Events Calendar

Chemical and Biological Engineering Wednesday Seminar Series

New Membranes for CO2 Separation and Water Purification

W.S. Winston Ho
Presenter Affiliation:
Distinguished Professor, The Ohio State Department of Chemical and Biomolecular Engineering
206 Furnas
North Campus
11:00 a.m.
Sponsored by the Department of Chemical and Biological Engineering
The CBE Main Office at 645-2909
Web site:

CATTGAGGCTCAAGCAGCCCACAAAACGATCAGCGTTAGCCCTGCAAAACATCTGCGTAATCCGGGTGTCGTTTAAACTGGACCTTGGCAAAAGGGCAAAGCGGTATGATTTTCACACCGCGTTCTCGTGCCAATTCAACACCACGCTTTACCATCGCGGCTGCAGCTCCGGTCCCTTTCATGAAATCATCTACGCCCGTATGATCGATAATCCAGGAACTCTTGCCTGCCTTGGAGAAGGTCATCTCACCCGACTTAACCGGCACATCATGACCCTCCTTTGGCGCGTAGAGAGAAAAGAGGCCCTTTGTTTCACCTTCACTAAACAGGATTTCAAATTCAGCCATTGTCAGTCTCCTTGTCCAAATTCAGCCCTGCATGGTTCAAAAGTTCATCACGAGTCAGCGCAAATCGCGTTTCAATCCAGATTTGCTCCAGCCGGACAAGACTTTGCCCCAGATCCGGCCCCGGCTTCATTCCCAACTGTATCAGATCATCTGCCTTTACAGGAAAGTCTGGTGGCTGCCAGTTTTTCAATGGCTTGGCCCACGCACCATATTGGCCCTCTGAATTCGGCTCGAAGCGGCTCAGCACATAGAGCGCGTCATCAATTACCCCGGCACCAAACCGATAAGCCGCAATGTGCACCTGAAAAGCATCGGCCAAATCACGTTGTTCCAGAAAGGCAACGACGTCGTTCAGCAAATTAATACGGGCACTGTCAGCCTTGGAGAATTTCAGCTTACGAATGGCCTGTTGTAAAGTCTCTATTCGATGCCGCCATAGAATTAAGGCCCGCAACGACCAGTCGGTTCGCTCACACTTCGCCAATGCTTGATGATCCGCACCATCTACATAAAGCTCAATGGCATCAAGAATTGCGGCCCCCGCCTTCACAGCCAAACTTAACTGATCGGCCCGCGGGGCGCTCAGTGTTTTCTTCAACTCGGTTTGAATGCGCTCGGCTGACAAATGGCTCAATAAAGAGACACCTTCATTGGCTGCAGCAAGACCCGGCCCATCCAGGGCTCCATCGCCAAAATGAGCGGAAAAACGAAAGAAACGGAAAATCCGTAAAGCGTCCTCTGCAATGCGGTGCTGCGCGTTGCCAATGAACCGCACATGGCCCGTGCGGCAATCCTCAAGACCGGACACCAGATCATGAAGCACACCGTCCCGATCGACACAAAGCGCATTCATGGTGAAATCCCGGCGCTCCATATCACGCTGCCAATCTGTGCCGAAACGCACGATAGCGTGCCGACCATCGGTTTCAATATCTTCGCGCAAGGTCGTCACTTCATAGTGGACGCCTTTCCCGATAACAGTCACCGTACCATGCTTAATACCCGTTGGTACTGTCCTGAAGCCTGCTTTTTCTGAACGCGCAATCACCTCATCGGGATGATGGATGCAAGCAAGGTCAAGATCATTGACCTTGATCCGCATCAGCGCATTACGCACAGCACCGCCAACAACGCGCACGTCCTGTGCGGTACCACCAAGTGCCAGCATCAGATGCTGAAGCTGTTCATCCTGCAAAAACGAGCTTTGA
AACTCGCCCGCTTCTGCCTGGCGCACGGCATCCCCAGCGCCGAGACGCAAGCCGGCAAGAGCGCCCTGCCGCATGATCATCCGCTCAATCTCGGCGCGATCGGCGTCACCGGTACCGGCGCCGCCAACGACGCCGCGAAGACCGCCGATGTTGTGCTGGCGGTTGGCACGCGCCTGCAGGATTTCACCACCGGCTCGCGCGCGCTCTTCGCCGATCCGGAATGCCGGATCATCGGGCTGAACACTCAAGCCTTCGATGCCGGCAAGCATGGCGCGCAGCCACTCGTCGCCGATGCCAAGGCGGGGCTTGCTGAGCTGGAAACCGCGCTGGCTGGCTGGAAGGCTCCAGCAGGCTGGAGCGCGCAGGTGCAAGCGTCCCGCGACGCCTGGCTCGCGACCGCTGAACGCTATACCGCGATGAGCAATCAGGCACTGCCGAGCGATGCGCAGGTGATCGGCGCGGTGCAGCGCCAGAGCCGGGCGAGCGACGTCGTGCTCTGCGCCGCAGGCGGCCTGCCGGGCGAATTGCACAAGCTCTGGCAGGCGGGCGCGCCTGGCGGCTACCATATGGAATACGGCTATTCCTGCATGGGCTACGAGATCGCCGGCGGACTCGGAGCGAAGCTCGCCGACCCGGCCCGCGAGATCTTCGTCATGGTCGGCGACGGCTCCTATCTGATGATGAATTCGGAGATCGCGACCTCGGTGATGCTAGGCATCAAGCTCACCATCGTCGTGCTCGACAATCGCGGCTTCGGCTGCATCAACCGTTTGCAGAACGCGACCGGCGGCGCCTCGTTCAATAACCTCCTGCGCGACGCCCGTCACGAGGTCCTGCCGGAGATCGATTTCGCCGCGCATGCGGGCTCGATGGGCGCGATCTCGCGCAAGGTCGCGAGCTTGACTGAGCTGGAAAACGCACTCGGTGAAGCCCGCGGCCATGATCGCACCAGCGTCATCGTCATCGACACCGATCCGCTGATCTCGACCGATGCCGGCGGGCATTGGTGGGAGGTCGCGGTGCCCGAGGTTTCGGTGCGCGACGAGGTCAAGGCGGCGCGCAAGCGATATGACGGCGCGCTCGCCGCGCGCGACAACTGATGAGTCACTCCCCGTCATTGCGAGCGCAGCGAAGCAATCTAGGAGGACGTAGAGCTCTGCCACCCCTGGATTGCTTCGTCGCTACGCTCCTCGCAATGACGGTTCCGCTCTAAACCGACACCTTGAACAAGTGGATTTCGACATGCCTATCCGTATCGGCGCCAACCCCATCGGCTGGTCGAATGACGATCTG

This presentation covers new advances in membranes for carbon dioxide separation and water purification. The membranes for carbon dioxide separation include CO2-selective membranes for hydrogen purification for fuel cells and post-combustion carbon capture from flue gas in coal- and/or natural gas-fired power plants. Highly CO2-selective membranes comprise fixed-site and mobile carriers and involve the facilitated transport mechanism based on reversible CO2 reactions with amine carriers. The membranes remove H2S even faster than CO2 (~3 times). In general, the membranes need to be tailor-made and tuned specifically for those applications. For example, hydrogen purification for fuel cells demands the membrane with a very high CO2/H2 selectivity of 100 along with a modest CO2 permeance of about 100 GPU (1 GPU = 10-6 cm3 (STP)/(cm2 * s * cmHg)). On the other hand, post-combustion carbon capture requires a high CO2/N2 selectivity of 140 together with a very high CO2 permeance of about 700 GPU or higher in order to use a stand-alone membrane process. In order to achieve the membrane performance, highlighted are composite membranes comprising a high-selectivity layer on a highly permeable polymeric or inorganic/polymer support; the latter with zeolite nanoparticles can be used as the seed layer for continuous roll-to-roll fabrication of zeolite membranes. Also highlighted are the effects of amine steric hindrance and SO2 on membrane performance as well as the scale-up of the membranes through continuous roll- to-roll fabrication. On water purification, novel interfacially polymerized reverse osmosis (RO) membranes have been synthesized with the new concept of incorporating hydrophilic groups chemically into membrane structure to provide an additional pathway for water transport and to overcome the low hydrophilicity/flux issue inherent in interfacially polymerized membranes. This has resulted in about 100% increase in water flux vs. the industry standard membrane while maintaining a high NaCl rejection of >99% for desalination of seawater and brackish water, in addition to improving fouling resistances.